Yelp For Noise, by Patricia Marx, New Yorker

Over an iced chamomile tea at the midtown Radiance Tea House & Books, whose ambient noise level (sixty decibels) is not much louder than a coffee percolator’s, Gregory Scott Farber described the app he created, SoundPrint, as “Yelp for noise.” The free program allows users to search for and grade restaurants and bars according to their sound level. “Places are getting louder,” Farber, who is forty-two, said. “People tell me, thirty or forty years ago you could go somewhere to eat and expect to have a conversation.” A non-practicing lawyer who works as a research analyst, Farber suffers from permanent hearing loss, brought on by meningitis, which he contracted when he was a baby. Like so many great inventions, Farber’s arose from a desire to find love—or, at least, a place to take a date.

Belkin’s Boostup Wireless Dock Can Charge Three Apple Devices At Once, by Jon Porter, The Verge

It’s not quite AirPower, but Belkin’s latest charging dock gives you a convenient way of charging up to three Apple devices simultaneously. The Boostup Wireless Charging Dock has a pair of elevated wireless charging pads to power your iPhone and Apple Watch, and a USB Type-A port for charging a third device, like an AirPods case.

Why I’m Done With Chrome, by Matt Blaze, A Few Thoughts on Cryptographic Engineering

The Chrome developers want me to believe that this is fine, since (phew!) I’m still protected by one additional consent guardrail. The problem here is obvious:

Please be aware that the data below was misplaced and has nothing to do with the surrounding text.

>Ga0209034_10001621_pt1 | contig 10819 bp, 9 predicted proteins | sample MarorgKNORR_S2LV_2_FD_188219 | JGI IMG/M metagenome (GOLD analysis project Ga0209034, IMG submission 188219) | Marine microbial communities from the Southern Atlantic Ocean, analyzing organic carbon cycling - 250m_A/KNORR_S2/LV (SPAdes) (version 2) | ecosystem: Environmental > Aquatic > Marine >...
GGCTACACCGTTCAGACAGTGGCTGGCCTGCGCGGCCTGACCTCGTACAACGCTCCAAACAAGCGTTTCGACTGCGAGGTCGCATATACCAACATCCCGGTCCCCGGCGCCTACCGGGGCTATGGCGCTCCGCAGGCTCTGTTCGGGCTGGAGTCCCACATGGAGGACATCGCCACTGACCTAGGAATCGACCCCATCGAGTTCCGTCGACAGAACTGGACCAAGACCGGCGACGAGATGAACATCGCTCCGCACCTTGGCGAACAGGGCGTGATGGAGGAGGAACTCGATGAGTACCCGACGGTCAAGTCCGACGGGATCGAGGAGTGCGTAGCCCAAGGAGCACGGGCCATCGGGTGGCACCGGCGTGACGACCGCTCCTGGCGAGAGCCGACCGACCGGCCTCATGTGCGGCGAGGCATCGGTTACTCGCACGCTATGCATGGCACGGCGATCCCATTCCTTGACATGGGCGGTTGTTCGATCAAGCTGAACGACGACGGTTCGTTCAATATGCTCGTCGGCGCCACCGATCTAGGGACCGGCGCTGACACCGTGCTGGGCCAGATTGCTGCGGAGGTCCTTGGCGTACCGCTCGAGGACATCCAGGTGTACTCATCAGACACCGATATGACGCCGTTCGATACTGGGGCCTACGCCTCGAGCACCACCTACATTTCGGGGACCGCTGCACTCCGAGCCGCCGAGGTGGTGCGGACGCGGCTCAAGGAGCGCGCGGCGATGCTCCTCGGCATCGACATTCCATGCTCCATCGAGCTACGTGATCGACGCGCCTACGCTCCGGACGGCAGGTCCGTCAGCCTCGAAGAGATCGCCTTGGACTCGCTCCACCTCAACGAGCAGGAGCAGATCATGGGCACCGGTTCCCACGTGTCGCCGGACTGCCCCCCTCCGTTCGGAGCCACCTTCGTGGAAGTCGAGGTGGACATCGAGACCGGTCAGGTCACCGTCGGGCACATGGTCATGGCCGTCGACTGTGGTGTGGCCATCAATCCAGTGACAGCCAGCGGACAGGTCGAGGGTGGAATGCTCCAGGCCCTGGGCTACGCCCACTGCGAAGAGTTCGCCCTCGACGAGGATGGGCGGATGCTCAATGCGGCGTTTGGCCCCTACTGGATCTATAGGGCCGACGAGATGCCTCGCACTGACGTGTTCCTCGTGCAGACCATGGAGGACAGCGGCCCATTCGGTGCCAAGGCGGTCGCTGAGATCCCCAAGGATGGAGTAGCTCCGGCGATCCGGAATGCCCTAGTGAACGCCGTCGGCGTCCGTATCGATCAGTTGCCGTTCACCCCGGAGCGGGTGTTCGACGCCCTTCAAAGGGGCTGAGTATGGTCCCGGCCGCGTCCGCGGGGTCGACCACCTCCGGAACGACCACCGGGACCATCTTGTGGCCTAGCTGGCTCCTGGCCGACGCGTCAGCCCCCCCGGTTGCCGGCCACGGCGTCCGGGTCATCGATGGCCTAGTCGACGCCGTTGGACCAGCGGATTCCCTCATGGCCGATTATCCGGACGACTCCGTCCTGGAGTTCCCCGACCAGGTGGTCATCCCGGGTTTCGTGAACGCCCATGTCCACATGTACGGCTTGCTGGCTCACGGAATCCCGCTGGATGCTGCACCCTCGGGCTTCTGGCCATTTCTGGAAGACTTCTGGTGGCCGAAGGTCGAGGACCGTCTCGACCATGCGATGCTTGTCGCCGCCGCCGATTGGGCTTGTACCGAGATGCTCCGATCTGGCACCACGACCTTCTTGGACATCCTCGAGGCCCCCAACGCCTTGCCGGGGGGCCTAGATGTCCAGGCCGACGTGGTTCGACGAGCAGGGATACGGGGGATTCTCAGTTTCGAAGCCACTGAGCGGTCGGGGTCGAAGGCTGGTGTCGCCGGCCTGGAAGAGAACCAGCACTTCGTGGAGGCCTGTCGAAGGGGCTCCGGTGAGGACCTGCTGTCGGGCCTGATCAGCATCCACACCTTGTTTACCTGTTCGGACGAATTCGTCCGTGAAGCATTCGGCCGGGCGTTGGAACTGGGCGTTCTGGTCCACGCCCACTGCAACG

If you didn’t respect my lack of consent on the biggest user-facing privacy option in Chrome (and didn’t even notify me that you had stopped respecting it!) why should I trust any other consent option you give me? What stops you from changing your mind on that option in a few months, when we’ve all stopped paying attention?


'Netflix For Open Source' Wants Developers To Get Paid, by Klint Finley, Wired

It’s not a new idea. Red Hat generated $2.9 billion in revenue last year while giving away its flagship product, which is based on the Linux kernel and other open source software. Customers pay Red Hat for technical support and the comfort of a business relationship with the developers of software you depend on.

That doesn’t work as well for smaller open source projects that it would be hard to build a company around. And customers don't necessarily want to create contracts with dozens, or hundreds, of independent software developers.

Tidelift tries to solve this by gathering those developers under one umbrella. Customers pay Tidelift, and developers can focus on code instead of sales and marketing. "We couldn't understand why something like this didn't exist, so we created it," says Tidelift CEO Donald Fischer, a former executive at Red Hat who founded the company with other open source veterans.


Apple To Tell Senate It Backs "Comprehensive" Privacy Rules, by Axios

Apple will pledge its support for federal privacy regulations during a Senate hearing this week, according to an executive’s prepared testimony obtained by Axios.


Tribble, a longtime Apple employee who leads the company’s privacy engineering work, will "convey Apple’s support for comprehensive federal privacy legislation that reflects Apple’s long-held view that privacy is a fundamental human right" during a Senate Commerce Committee hearing on Wednesday.

Bottom of the Page

Given the choice between USB-A and USB-C, Apple has, obviously, went ahead with USB-C. But, I suspect, the real choice Apple has made is not USB; rather, in Apple's world, everything should be wireless.


I hope someone in Apple is working on solar-powered iPhones so that we can get rid of the Qi chargers someday.


Thanks for reading.